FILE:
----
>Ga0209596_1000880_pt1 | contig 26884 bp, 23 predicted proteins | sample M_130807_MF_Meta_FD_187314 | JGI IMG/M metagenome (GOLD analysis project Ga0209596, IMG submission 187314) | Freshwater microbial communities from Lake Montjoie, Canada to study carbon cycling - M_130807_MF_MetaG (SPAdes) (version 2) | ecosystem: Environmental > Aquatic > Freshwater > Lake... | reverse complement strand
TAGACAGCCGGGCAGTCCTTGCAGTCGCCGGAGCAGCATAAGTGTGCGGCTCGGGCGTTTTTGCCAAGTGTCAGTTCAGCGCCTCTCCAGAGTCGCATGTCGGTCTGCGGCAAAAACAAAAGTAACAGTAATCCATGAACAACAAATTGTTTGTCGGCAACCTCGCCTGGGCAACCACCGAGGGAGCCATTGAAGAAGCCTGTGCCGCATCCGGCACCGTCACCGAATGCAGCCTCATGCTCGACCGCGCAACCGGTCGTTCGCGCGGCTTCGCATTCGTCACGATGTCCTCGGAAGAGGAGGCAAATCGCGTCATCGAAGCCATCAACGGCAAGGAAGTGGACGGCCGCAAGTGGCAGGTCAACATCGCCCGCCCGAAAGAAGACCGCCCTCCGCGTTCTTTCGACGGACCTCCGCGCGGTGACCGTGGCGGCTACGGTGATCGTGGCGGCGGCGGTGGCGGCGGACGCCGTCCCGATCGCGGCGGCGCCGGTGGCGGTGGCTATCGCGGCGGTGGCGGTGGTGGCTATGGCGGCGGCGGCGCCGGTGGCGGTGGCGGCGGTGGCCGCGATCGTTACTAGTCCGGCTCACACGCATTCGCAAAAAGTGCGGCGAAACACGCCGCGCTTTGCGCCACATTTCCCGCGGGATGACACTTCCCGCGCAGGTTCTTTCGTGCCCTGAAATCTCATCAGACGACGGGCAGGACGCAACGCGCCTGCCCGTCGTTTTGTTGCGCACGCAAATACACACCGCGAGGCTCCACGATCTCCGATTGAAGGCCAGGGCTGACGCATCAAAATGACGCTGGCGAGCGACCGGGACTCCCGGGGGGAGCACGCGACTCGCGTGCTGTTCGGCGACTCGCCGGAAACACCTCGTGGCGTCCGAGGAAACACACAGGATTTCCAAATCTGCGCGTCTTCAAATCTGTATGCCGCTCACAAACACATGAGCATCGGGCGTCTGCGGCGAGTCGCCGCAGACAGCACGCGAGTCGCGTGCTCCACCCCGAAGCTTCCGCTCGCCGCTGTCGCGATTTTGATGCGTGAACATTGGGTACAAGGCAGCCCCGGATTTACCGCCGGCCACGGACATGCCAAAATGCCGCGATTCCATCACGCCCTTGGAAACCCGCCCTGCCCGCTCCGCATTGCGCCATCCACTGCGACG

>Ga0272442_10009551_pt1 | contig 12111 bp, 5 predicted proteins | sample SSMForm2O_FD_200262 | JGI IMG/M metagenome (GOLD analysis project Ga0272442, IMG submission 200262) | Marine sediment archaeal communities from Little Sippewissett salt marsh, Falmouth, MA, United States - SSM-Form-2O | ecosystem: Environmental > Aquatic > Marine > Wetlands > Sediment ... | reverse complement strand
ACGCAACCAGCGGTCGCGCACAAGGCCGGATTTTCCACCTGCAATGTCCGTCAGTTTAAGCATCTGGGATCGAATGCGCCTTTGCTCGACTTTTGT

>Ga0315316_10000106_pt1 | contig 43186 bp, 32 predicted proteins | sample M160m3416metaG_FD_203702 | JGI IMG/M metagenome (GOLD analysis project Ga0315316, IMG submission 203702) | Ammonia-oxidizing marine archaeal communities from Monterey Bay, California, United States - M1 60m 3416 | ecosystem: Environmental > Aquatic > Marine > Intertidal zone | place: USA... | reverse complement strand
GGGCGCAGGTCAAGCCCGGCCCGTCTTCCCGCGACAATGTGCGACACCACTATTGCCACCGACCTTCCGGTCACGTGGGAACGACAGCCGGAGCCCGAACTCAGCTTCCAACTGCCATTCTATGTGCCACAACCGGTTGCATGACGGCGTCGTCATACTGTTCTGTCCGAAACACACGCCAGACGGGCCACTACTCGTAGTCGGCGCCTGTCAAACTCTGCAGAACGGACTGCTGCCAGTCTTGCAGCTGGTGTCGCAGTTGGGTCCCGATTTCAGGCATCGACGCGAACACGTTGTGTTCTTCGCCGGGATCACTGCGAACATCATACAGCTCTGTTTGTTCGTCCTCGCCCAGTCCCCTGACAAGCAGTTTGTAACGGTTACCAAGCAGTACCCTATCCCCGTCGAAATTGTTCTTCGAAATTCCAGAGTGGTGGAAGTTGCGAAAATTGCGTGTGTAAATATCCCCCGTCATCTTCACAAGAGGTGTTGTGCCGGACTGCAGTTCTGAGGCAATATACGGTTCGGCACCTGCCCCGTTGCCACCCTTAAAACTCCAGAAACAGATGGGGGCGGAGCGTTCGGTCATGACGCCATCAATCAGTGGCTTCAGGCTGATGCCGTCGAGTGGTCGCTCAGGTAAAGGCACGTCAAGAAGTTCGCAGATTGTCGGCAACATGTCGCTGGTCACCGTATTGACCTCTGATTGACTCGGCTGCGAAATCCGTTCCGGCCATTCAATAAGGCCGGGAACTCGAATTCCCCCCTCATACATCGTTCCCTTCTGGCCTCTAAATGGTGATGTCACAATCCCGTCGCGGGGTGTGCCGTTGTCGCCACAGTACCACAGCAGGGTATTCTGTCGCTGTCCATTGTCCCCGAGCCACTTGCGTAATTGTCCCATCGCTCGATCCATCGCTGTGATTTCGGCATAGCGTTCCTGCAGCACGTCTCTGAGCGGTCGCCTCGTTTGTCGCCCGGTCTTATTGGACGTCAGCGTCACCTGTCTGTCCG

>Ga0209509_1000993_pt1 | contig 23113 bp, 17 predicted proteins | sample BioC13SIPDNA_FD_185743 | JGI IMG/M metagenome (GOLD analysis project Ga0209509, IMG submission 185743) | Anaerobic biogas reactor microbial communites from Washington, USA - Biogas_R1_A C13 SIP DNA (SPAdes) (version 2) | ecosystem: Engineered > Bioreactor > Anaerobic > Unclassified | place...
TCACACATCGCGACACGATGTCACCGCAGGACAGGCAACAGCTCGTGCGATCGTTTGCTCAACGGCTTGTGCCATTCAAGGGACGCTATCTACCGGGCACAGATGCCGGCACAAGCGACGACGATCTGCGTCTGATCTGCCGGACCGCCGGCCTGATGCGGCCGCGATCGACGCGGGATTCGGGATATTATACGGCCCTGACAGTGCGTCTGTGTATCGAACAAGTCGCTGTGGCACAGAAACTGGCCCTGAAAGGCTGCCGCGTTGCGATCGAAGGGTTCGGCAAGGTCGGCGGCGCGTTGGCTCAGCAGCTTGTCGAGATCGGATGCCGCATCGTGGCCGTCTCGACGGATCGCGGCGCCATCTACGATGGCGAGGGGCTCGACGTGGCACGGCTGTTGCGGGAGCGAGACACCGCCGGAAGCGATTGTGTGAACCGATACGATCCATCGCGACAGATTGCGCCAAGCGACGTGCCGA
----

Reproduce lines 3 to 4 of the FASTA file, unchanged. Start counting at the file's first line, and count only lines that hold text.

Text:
>Ga0272442_10009551_pt1 | contig 12111 bp, 5 predicted proteins | sample SSMForm2O_FD_200262 | JGI IMG/M metagenome (GOLD analysis project Ga0272442, IMG submission 200262) | Marine sediment archaeal communities from Little Sippewissett salt marsh, Falmouth, MA, United States - SSM-Form-2O | ecosystem: Environmental > Aquatic > Marine > Wetlands > Sediment ... | reverse complement strand
ACGCAACCAGCGGTCGCGCACAAGGCCGGATTTTCCACCTGCAATGTCCGTCAGTTTAAGCATCTGGGATCGAATGCGCCTTTGCTCGACTTTTGT